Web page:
"It might take a while, but there's a lot of opportunity for sorghum, especially with the gluten-free market.”
Gluten-free consumers fuel demand for sorghum flour
MANUFACTURERS and distributors of white sorghum products are witnessing a steady increase in demand for white sorghum products, according to Friendship Food co-founder and director Kate Owen, based at North Star.
Mrs Owen and her business partner Felicity Philp set up the Friendship Food website and cookbook to promote wholefoods and share their gluten, dairy, yeast, egg and refined sugar-free recipes.
With sorghum being naturally gluten-free, it’s the perfect grain for coeliac and gluten-intolerant consumers, but some people still find it difficult to work with.
“I think the reason it has proven to be a little difficult to sell to the general public at the moment is because it is not just a ‘one-for-one’ swap with wheat flour in regular recipes,” Mrs Owen said.
“To achieve a similar result to wheat flour you need to combine sorghum flour with a number of other flours such as brown rice flour and arrowroot, even quinoa flour, white rice flour or potato flour and a gum such as xanthan to bind it together.
“So in light of this your average person is unlikely to understand how to combine them and even less likely to have the time or money to buy these different flours then mix them together.”
To combat this, the team has developed at sorghum bread premix.
“It makes a delicious tasting loaf of bread, but it is of course quite a dense loaf so you really only need one piece,” Mrs Owen said.
“We find that since most people are so preconditioned to the fluffy white bread of today, the concept of a dense loaf is somewhat challenging.”
Queensland's Kialla Pure Foods, which provides organic grain products to bakers, manufacturers, wholesalers and retailers – including Friendship Food – uses white sorghum grown on the Darling Downs and in Central Queensland.
Managing director Quentin Kennedy said the need for gluten-free foods had been the driver behind sales of sorghum flour.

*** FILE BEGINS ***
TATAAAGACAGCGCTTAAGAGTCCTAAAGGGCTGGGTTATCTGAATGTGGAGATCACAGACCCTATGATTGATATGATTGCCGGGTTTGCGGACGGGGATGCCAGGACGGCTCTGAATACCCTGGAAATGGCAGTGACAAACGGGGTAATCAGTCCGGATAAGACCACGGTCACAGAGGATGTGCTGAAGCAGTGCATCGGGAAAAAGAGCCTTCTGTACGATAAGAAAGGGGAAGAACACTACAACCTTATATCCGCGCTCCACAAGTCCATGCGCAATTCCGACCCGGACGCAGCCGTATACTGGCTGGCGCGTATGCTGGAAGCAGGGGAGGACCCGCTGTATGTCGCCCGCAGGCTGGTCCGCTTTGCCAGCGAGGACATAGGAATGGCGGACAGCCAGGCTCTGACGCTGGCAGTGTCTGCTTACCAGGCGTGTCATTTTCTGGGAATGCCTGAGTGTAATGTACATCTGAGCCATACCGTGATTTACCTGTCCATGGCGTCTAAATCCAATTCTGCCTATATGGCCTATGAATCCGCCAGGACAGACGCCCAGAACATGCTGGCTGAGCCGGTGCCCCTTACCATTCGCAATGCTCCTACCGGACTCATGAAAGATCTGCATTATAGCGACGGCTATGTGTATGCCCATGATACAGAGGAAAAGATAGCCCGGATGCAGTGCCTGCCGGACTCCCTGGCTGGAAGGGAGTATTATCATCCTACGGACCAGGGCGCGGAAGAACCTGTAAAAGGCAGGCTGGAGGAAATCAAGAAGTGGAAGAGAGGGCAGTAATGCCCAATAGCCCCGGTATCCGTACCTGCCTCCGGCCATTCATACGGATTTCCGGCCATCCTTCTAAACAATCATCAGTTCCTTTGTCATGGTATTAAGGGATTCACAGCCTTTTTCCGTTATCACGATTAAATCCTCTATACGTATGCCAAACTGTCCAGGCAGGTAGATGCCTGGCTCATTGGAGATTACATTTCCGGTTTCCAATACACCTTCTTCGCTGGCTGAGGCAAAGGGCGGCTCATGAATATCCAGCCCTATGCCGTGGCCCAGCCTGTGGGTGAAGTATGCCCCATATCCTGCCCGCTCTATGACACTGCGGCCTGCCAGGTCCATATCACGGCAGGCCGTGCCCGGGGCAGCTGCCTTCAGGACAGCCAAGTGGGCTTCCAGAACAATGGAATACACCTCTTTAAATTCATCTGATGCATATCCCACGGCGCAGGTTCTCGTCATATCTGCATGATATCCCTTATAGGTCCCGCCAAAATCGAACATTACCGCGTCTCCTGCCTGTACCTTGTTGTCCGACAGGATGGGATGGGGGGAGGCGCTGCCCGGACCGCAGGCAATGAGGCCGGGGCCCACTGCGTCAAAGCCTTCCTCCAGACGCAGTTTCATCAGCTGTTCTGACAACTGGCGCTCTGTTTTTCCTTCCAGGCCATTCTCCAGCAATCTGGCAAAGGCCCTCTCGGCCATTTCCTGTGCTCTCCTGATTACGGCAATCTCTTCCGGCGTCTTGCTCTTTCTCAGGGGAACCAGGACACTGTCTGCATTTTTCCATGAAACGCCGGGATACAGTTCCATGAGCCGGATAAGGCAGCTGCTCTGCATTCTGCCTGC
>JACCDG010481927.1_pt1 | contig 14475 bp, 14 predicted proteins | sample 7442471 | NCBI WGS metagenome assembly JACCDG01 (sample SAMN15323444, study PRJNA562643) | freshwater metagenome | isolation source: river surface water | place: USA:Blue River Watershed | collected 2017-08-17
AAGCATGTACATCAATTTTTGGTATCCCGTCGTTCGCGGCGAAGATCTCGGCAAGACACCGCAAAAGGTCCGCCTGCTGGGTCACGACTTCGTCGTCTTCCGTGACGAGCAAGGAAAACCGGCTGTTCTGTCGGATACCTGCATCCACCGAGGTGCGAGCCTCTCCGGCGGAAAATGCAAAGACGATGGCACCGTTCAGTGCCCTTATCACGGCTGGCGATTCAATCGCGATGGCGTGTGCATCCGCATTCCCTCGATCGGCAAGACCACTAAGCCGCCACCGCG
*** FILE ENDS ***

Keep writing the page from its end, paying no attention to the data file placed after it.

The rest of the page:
The business is based at Toowoomba, and exports to New Zealand, Singapore, South Korea, Japan, Indonesia, Taiwan, Malaysia, Italy and the United States.
“We've been selling red sorghum for five or six years, but we moved to all white because it was a bit more popular," Mr Kennedy said.
“Customers have found it's not an overpowering flavour like red sorghum – the white sorghum is a little more mild."
Sorghum flour from the Liverpool Plains
TWO Quirindi families have supplied white sorghum products to the gluten-free market for almost five years, and they say demand is growing.
Kurrajong Ridge partners Bruce and Susan Nixon, and Martin and Annette Wallis grow and mill white sorghum, producing sorghum flour that is naturally gluten-free.
The flour can be used in place of wheat flour in most recipes, but the team has also done plenty of test baking and shares recipes on the product’s website.
“It’s an education thing – people don’t know what sorghum is,” Mr Nixom
“As more bakeries find that it’s available and more use it – they’re lovely the different flavour and texture – more consumers are thinking about how they can use sorghum flour. We’re not bakers, but we’ve got very simple recipes using sorghum flour.
“We’ve got to get the message out there, but we’re still a long way behind other countries. In India that’s all they use, in it seems to be very popular in recipes in America.”